Franny and Zooey
by J.D. Salinger
Franny's crisis and resolution is the heart of Franny and Zooey. To understand her character, we have to think about what makes her so upset, why she is upset, and how she manages to pull herself together at the end of the novel.
Because Franny doesn't hold back when it comes to her problems, we can take pretty good stock of what ails her by looking at her list of complaints both in "Franny" (as outlined for Lane) and in "Zooey" (as detailed to her brother).
There are two sides to Franny's crisis. The first is that she dislikes much of the world around her. She thinks college is an ego-fest that's more about showing off than anything else. She feels that she's missing important things like wisdom and spiritual advancement, while wasting her time accumulating knowledge as though it were treasure. She's afraid to act because she doesn't want to become egotistical like everyone else.
The second side to Franny's crisis has to do with herself – she resents that she's so judgmental about college, the people around her, and the acting world. She might have issues with them all, but she blames herself for judging them. That's why she feels so guilty for picking at Lane during lunch, and seems to go back and forth between despising him and trying to play the part of the doting girlfriend. At home on the couch, she seems to be as angry with herself for having a crisis as she is frustrated with the causes of her crisis in the first place.
We don't get much from Franny in the way of an explanation – why is a seemingly ordinary college girl freaking out like this? Elements of Franny's crisis are actually fairly normal. Many students do have some kind of identity crisis during college years. But there are also elements that are definitely out of the ordinary.
The Glass family is a peculiar bunch: kid geniuses, two deaths in the family, ex-vaudevillian parents, child celebrities, and a distinct spiritual bent to a somewhat premature education. Zooey seems to blame most of the problems on these last two: "Those two bastards got us nice and early" he says of his older brothers, adding that he and his siblings have "'Wise Child' complexes" and "never really got off the goddam air" (Zooey.6.63).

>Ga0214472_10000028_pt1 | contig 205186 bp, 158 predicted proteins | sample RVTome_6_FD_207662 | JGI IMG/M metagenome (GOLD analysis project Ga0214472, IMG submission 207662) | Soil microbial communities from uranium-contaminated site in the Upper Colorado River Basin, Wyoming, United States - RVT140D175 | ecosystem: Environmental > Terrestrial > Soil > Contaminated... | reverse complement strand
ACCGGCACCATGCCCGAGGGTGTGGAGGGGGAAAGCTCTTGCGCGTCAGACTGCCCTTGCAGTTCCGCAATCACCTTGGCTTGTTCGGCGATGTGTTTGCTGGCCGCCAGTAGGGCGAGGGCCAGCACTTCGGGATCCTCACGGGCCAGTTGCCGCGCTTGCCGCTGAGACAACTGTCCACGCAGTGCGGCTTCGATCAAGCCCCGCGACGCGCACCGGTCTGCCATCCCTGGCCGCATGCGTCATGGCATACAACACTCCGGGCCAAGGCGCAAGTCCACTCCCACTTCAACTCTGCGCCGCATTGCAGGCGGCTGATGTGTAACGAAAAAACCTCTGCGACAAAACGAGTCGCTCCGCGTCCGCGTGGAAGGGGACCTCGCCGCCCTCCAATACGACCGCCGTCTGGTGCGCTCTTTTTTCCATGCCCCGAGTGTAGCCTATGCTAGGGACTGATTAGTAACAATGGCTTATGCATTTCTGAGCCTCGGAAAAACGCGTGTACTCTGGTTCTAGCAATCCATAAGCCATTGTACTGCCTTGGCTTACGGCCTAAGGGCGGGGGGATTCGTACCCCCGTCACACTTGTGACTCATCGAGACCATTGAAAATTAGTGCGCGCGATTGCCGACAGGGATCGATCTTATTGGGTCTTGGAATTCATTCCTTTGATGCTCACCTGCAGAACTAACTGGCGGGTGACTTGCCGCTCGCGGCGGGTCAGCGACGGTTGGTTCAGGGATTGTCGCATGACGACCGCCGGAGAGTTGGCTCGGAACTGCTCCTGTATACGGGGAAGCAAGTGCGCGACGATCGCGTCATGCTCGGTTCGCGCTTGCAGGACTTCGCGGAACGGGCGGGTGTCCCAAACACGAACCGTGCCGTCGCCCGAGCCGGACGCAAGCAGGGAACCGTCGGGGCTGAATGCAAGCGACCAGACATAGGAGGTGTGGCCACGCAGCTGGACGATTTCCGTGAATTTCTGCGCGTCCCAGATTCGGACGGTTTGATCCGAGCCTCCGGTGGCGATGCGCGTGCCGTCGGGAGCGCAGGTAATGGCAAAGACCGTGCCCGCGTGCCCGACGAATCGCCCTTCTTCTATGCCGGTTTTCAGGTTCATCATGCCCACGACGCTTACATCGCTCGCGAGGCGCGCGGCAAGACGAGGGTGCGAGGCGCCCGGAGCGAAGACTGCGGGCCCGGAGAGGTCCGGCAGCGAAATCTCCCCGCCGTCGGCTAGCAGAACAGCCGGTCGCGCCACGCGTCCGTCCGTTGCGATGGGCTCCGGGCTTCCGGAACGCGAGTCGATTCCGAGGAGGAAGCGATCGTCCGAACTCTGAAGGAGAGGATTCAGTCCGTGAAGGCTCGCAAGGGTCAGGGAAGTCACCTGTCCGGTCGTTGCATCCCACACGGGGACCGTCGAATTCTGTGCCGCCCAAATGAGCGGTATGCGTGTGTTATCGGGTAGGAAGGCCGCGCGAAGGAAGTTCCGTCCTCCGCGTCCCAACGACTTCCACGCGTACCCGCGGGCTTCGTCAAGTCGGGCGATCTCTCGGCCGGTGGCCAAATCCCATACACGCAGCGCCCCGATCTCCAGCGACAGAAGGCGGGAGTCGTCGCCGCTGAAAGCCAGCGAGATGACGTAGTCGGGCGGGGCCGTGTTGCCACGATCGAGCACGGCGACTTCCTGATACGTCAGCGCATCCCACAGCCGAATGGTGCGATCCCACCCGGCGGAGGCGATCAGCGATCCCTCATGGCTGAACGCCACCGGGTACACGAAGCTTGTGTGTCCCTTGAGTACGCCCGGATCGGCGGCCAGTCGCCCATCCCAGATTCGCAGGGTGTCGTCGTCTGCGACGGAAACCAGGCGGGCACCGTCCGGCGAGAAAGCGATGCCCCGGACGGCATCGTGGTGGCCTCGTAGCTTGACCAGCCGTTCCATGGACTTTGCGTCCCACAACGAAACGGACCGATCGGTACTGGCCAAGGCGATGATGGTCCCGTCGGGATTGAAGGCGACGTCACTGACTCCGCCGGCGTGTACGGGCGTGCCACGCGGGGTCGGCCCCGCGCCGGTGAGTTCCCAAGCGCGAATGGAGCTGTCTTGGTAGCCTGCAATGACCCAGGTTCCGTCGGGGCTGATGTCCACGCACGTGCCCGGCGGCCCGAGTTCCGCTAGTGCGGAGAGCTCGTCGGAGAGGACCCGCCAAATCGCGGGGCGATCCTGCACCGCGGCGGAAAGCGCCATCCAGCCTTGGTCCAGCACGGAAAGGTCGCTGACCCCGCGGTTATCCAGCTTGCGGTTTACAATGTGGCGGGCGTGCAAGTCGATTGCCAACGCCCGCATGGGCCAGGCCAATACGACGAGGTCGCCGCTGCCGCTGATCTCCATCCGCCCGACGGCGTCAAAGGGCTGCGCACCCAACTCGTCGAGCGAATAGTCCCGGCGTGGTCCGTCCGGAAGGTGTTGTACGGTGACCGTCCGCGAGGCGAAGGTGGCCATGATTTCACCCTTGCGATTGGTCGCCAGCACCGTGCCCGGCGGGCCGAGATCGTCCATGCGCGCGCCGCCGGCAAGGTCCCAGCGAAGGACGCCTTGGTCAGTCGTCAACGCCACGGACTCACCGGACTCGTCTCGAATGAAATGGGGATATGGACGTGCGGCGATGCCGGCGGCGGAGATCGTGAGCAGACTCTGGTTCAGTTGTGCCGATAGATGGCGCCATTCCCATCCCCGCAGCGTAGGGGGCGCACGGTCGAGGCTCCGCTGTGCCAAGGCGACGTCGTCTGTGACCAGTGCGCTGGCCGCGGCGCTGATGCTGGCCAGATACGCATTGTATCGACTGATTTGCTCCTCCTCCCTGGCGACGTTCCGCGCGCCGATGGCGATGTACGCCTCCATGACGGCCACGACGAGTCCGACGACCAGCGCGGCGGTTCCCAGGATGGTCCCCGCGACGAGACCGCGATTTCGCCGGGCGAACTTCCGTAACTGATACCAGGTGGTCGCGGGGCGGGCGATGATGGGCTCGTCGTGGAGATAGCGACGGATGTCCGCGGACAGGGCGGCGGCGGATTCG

Indeed, Franny's crisis does have its roots in the religious books she carries around with her, and those books, rather symbolically, came from Seymour and Buddy's room. Her interest in religious philosophy comes from the education her older brothers gave her at a young, impressionable age. Just as Zooey can't sit down to dinner without saying the Four Great Vows, Franny can't sit through a college class without wondering if her soul is getting as much attention as her brain.
But if Franny's family is the cause of her crisis, it is also the source of its resolution. Zooey's arguments – which we discuss in Zooey's "Character Analysis" and in "Symbols, Imagery, Allegory" – teach Franny new, important spiritual lessons. In a nutshell, Zooey points out the hypocrisy of her point of view, teaches her to appreciate beauty in the world, and reminds her that everyone – including that professor who bothers her – is a part of Christ.
Additionally, Franny's oldest brothers seem to play a part as well. The idea of the "Fat Lady" came from Seymour, after all, and Franny only opened up to Zooey on the phone when she thought she was speaking to Buddy. Franny's crisis is a family issue, and so is Franny's epiphany at the end of the text. Check out "What's Up With the Ending?" for more on Franny's resolution and the novel's conclusion.